Traditional Chinese Veterinary Medicine Introduction (TCVM)
The Five Branches of Traditional Chinese Medicine
“You just said 5, but elsewhere on this website, it says 4,” says an astute reader.
“Yes, there are 4 branches of Traditional Chinese Veterinary Medicine (for critters) and 5 branches of Traditional Chinese Medicine (for people,)” says Doc Truli.
- Food therapy
- Herbal Therapy
- Tui na medical massage
- Qi-gong practice
Chinese Medical practitioners have known for 2,000 years that certain foods have specific effects on the body. If you think about it, every living thing has an intelligence – an organizing principle – that directs it to grow and reproduce and thrive in order to survive. Our pets have that intelligence, too. Eating optimal foods brings out the best in our health. For example, if we feel cold, we eat warming comfort foods, like oatmeal or chicken soup. If we are hot, we drink iced tea or eat watermelon to cool off. If we feel weak, we may eat Beef to strengthen ourselves. Or we may feel lethargic and “heavy” and eat simple, organic meals with lots of fresh vegetables to feel “cleaner,” and “clearer.” With Traditional Chinese Veterinary Medicine, the guesswork is gone and we select specific foods and meal preparations that will give us the desired effect in the body. Food therapy makes up the majority of medical traditional medical practoce in China today.
We know certain herbs have specific medical effects. Aspirin came from Willow bark. Many, many medicines are extracted and refined from herbal sources. When the herbs are combined in a remedy, we should know if they cancel each other out, if they interact with each other to lessen the good effects, if they help each other and have a synergistic, greater positive effect than each herb individually. In the United States, there is no requirement for an herbal company to test and prove what the final mix of herbal remedies dies all together. You do not know if the remedies actually cancel each other out! Or worse!
Chinese medicine has found thousands of combinations of herbs with specific synergistic effects. The formulas are designed to minimize or eliminate side-effects and maximize therapeutic (good) effects. Some of these formulas are over 2000 years old and new ones are being designed today! You may have heard that there are dangerous Chinese herbs. There are. Only a handful. A trained, experienced herbalist like Dr Truli will know to absolutely avoid those herbs. You may have also heard of adulterated, cheat, or contaminated products from China. Dr Truli only orders from Jing Tang Herbal in Reddick Florida and run by her teacher, Dr Xie (pronounced “shay.”) The herbs are all triple tested for identity, strength, purity and contamination-free. Additionally, each batch is sampled and the samples are available for testing 10 years after the mix!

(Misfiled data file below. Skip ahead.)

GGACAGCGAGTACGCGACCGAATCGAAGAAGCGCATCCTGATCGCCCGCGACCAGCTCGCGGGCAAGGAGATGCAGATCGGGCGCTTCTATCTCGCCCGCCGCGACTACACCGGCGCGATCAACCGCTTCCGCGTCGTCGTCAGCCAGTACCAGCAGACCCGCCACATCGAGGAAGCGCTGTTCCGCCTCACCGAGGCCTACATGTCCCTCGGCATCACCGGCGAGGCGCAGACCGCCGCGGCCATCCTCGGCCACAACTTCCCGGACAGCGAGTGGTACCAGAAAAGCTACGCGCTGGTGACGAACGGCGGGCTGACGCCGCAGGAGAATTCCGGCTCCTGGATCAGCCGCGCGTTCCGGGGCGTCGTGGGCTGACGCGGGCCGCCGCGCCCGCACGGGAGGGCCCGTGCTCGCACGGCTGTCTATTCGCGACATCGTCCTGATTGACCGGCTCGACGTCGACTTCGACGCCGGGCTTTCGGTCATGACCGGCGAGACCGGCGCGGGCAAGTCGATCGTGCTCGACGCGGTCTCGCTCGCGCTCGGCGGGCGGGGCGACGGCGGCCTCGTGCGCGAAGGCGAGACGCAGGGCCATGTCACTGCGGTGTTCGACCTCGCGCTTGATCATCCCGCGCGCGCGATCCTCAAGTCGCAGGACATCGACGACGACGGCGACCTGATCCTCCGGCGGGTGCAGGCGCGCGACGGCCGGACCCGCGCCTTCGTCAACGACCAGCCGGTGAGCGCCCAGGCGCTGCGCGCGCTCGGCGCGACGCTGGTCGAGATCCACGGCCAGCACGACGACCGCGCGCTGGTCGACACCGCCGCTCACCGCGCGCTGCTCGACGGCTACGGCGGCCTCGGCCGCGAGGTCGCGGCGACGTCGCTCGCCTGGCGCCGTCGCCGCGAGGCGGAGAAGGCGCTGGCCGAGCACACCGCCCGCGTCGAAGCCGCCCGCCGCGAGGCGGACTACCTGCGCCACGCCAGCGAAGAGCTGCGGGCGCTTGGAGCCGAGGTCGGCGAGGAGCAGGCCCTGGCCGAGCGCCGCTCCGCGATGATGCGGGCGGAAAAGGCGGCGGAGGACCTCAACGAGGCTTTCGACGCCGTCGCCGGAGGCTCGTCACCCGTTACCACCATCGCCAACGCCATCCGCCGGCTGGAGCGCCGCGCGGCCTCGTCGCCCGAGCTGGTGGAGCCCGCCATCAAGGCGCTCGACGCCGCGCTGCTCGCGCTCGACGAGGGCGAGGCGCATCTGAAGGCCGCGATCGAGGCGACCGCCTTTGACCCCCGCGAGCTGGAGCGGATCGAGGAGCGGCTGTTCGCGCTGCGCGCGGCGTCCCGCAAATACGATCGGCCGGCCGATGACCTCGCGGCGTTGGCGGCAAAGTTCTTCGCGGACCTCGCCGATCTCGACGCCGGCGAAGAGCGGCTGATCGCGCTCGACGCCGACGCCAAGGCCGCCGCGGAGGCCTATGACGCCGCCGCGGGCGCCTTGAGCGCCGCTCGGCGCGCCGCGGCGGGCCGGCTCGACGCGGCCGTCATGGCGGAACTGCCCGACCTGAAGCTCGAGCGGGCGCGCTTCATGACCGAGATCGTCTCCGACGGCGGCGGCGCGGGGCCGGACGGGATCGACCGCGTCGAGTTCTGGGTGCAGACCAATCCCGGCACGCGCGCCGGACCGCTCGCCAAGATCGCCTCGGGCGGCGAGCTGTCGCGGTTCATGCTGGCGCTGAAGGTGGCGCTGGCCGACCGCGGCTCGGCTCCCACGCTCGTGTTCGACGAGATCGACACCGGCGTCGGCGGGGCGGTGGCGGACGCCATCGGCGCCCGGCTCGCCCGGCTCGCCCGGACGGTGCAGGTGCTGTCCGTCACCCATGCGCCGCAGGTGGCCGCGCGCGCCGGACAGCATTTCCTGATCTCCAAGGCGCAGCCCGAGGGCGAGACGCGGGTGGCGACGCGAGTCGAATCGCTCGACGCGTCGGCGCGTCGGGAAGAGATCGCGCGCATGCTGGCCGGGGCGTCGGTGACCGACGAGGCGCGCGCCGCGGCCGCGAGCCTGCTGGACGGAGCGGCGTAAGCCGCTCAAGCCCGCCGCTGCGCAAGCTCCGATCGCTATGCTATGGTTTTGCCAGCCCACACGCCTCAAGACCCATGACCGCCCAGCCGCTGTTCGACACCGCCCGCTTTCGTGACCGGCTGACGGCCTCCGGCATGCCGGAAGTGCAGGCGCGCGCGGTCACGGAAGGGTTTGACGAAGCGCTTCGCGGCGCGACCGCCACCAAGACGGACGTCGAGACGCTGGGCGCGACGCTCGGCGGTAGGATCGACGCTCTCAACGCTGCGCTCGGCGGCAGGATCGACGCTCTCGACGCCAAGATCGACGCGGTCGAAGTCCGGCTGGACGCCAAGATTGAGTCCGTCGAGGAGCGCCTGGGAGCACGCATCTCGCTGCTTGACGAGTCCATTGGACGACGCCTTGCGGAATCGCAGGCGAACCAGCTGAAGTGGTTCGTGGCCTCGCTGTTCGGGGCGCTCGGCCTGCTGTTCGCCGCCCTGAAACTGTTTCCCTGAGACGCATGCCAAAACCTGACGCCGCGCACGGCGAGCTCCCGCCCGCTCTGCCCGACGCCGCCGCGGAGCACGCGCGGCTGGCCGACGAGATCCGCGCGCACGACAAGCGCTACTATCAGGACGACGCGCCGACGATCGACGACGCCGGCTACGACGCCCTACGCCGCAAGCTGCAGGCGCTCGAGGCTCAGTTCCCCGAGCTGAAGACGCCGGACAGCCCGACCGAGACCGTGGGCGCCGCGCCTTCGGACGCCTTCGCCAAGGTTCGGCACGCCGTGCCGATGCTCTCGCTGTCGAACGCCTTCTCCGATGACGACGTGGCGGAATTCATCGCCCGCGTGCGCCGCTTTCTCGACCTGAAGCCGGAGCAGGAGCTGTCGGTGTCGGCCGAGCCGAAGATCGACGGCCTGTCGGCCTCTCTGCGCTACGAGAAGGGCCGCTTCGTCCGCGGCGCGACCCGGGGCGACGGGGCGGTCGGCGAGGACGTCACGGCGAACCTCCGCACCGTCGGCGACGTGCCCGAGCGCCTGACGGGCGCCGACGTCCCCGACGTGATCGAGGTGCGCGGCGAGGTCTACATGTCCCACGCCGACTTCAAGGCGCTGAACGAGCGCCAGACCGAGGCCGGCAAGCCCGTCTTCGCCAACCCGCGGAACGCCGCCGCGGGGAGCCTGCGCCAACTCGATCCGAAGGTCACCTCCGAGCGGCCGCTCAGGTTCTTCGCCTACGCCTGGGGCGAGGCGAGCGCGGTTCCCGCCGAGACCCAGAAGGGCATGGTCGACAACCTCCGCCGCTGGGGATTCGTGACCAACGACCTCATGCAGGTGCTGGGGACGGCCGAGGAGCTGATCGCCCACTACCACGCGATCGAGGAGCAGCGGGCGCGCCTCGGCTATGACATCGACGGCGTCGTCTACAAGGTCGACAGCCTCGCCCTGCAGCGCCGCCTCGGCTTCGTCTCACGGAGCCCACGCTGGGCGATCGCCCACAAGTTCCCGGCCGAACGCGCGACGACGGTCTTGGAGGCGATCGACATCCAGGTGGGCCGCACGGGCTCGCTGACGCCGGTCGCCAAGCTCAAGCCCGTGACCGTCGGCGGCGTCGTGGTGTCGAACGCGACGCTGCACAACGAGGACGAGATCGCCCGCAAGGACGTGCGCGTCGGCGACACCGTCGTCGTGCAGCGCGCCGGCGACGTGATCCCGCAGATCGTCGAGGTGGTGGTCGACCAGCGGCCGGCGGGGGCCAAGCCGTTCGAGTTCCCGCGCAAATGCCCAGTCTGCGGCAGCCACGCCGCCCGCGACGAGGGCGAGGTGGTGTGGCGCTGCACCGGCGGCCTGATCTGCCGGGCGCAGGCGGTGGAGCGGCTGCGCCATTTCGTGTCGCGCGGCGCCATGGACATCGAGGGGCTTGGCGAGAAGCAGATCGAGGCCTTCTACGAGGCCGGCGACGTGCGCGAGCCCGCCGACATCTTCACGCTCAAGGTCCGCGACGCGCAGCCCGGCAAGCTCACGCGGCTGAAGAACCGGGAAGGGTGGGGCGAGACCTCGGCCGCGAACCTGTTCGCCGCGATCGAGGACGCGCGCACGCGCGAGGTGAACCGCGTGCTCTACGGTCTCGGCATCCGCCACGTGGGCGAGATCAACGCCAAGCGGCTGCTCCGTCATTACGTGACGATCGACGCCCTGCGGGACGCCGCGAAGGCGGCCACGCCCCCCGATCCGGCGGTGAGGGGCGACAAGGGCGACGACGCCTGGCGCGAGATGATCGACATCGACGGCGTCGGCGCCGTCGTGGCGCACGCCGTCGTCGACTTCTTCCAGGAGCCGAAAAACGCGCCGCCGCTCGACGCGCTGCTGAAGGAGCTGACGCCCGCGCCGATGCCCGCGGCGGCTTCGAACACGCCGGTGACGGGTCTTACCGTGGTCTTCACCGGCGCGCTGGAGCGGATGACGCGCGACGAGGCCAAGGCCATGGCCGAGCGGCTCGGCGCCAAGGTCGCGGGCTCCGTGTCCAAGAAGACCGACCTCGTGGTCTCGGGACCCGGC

Herbal medicine makes up more than half of the medical treatment plan.
Acupuncture is the flashy, fun part of Traditional Chinese Medicine. This is the part that feels like you are “doing something.” It is wonderful to see your dog walk for the first time in a week just minutes after an acupuncture treatment. Or see a hopeless case of paralysis cure. Or see a pet with a fatal kidney failure diagnosis stop vomiting, gain weight, and feel happy 2+ years after the Specialists had to give up on him.
“Acupuncture can give us quick results, pain relief, return to function,” says Dr Truli. “Acupuncture can synergize with food therapy, tui na, and herbal therapy to speed healing, minimizing discomfort and over-all cost.”
There is scientific acupuncture and Traditional Chinese Veterinary Medicine (TCVM) acupuncture. Veterinarians may be trained in one or both systems. The scientific acupuncture works like a cookbook. The TCVM acupuncture works like a chef. You will get good results with either system. Dr Truli practices the TCVM acupuncture that can be customized to even the strangest medical situations.
Acupuncture makes up less than 20% of traditional medical practice in China.
Tui-na Medical Massage
This is pronounced “twee-nah.” It is also called an-mo or even tui-na an mo depending which part of China you are visiting.
“This medical massage takes our knowledge of the acupuncture channels and the subtle relationships between the functions in the body and, using our hands and our good intention, we aid healing, pain relief, and normal function to return to the body,” says Dr Truli. “You can learn specific simple techniques do help your pet in between vet visits.”
Tui-na is truly amazing and you can see your cat or dog or guinea pig or horse or…get a dreamy look on their face, relax, sleep, yawn, or stretch and you know they have let go of tensions and pain that were inhibiting healing.
This is pronounced “chee gung.” This is the practice of mindful movements in order to balance and support transformation and flow of energy in the body. Simply put, it is movement for health. Practices such as Tai-chi and Qi-gong fall into this category. Obviously, we cannot convince out cats and dogs to practice standing like a tree or moving like fire. This 5th branch of Chinese Medicine is thought to not be applicable to our pets.
“I like to think of play as Qi-gong for our pets,” says Dr Truli.
To learn more about TCVM, please visit the Chi Institute online.
To schedule an appointment call toll-free 1 (877) DR TRULI | (877) 378-7854
or Text 813-714-7863